Linn Meyers' recent body of works range from intimate notebook-size pieces to imposing human scale. All the new works are on Mylar. The artist uses archival markers with extra fine, medium point or broad-tipped pens. Meyers draws only two things: lines and dots. Her colors are selected from an array of offerings produced by commercial marker companies. They are not the typical artists' colors, rather they have names like Saliva Blue, Deep Salmon and Crimson Lake. Unlike Agnes Martin who used a pencil and ruler to make the horizontal lines in her paintings, Meyers makes her lines and dots unaided. Inevitably her lines shift slightly. Eventually miniscule aberrations produce undulating overall surfaces. In a certain number of the drawings the eye is fooled into reading an image of vast rippling waters, or folds of cloth. Meyers accepts this degeneration of her original intentions.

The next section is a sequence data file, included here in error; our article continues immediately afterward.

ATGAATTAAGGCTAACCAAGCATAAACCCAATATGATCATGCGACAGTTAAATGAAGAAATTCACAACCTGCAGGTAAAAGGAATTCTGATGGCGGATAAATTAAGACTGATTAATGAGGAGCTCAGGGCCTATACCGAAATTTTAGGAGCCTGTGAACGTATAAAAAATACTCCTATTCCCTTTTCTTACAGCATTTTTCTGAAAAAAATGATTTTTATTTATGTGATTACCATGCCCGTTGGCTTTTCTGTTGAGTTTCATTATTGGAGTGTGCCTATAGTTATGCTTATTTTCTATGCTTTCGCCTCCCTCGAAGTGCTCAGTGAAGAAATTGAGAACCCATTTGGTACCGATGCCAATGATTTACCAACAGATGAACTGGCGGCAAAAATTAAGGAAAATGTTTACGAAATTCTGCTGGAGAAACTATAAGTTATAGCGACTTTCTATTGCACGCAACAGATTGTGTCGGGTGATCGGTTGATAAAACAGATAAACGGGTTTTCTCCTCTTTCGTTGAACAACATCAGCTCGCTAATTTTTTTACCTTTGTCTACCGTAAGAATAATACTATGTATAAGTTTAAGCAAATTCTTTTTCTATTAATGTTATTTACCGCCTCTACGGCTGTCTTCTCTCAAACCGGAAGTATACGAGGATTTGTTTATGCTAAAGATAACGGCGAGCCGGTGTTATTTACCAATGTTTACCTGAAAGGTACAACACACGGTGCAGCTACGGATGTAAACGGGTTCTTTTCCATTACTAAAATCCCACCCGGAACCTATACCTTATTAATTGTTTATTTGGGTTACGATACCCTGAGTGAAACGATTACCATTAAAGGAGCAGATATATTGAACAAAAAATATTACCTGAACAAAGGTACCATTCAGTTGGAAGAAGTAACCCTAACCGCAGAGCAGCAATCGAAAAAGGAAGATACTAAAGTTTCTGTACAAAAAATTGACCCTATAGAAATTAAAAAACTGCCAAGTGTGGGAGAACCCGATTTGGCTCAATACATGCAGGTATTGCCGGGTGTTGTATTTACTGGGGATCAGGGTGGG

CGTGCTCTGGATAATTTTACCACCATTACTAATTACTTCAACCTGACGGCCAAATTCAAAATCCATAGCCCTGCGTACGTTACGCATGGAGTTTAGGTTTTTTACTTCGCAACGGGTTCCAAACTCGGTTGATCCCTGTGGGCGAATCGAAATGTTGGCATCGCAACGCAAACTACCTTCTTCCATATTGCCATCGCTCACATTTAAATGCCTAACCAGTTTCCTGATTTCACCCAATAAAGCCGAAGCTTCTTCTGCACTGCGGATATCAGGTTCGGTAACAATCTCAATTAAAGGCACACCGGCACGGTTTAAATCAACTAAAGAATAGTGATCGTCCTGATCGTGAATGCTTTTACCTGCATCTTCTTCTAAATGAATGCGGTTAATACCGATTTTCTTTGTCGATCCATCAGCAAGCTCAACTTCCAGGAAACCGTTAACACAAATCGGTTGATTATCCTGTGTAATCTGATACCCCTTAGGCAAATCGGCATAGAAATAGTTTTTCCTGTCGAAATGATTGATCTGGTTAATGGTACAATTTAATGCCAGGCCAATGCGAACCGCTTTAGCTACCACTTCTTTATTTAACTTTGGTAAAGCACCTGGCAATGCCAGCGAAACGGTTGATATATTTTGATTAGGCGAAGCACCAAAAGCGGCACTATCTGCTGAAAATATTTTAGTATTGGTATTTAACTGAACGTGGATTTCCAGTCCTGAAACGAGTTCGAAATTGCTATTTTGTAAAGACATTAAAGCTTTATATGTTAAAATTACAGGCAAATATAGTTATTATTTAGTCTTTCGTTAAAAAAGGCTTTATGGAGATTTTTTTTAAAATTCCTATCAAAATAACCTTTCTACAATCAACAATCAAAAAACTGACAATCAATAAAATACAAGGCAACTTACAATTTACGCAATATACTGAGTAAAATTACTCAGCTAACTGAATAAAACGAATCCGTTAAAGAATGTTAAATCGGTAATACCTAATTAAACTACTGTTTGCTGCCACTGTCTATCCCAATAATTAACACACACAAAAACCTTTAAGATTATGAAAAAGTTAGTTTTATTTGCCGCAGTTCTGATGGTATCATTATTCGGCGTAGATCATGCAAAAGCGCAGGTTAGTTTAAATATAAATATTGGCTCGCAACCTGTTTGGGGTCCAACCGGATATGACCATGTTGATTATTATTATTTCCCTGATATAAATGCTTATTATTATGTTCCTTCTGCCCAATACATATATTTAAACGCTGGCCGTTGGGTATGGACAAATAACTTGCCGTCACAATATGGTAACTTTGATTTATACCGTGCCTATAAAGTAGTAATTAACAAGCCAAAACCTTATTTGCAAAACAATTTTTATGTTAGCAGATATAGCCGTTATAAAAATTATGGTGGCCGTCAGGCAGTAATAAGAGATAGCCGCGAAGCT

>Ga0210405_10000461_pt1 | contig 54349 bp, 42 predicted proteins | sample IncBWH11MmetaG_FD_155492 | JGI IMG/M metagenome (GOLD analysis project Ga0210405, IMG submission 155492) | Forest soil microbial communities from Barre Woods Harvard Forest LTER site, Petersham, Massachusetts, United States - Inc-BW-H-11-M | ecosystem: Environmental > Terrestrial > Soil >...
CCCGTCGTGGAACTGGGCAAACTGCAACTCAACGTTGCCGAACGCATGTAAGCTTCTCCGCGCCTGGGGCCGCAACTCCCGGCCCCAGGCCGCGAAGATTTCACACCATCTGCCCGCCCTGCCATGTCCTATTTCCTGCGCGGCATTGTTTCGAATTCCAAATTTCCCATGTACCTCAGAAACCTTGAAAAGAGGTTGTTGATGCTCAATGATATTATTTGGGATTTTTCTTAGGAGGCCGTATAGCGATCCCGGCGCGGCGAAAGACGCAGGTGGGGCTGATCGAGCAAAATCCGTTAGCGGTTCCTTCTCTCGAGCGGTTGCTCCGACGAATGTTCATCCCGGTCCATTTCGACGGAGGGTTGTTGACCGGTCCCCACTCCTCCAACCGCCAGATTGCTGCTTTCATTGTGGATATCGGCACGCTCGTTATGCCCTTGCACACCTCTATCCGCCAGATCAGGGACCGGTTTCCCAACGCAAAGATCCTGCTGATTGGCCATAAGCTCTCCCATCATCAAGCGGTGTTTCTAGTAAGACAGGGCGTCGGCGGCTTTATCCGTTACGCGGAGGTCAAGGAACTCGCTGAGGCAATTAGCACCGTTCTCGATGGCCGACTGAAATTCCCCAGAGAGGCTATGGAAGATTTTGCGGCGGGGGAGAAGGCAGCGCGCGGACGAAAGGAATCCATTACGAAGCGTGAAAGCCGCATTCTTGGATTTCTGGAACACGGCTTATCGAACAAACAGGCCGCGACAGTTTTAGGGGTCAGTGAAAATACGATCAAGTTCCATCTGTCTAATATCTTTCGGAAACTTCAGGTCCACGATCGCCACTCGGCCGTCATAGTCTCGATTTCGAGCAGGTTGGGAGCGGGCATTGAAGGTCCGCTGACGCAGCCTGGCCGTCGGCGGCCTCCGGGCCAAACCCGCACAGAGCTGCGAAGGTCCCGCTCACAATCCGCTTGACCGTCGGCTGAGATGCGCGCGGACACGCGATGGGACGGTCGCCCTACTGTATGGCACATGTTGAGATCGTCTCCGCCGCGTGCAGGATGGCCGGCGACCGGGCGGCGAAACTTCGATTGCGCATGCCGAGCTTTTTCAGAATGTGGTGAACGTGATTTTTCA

Linn Meyers is a recipient of the prestigious Pollack-Krasner grant. Her works are in the permanent collections of the National Museum of Women in the Arts, Washington, DC, New Britain Museum of American Art, Connecticut, Pfizer Corporation, Swiss Re, Sprint and Cooper Union, as well as numerous private collections.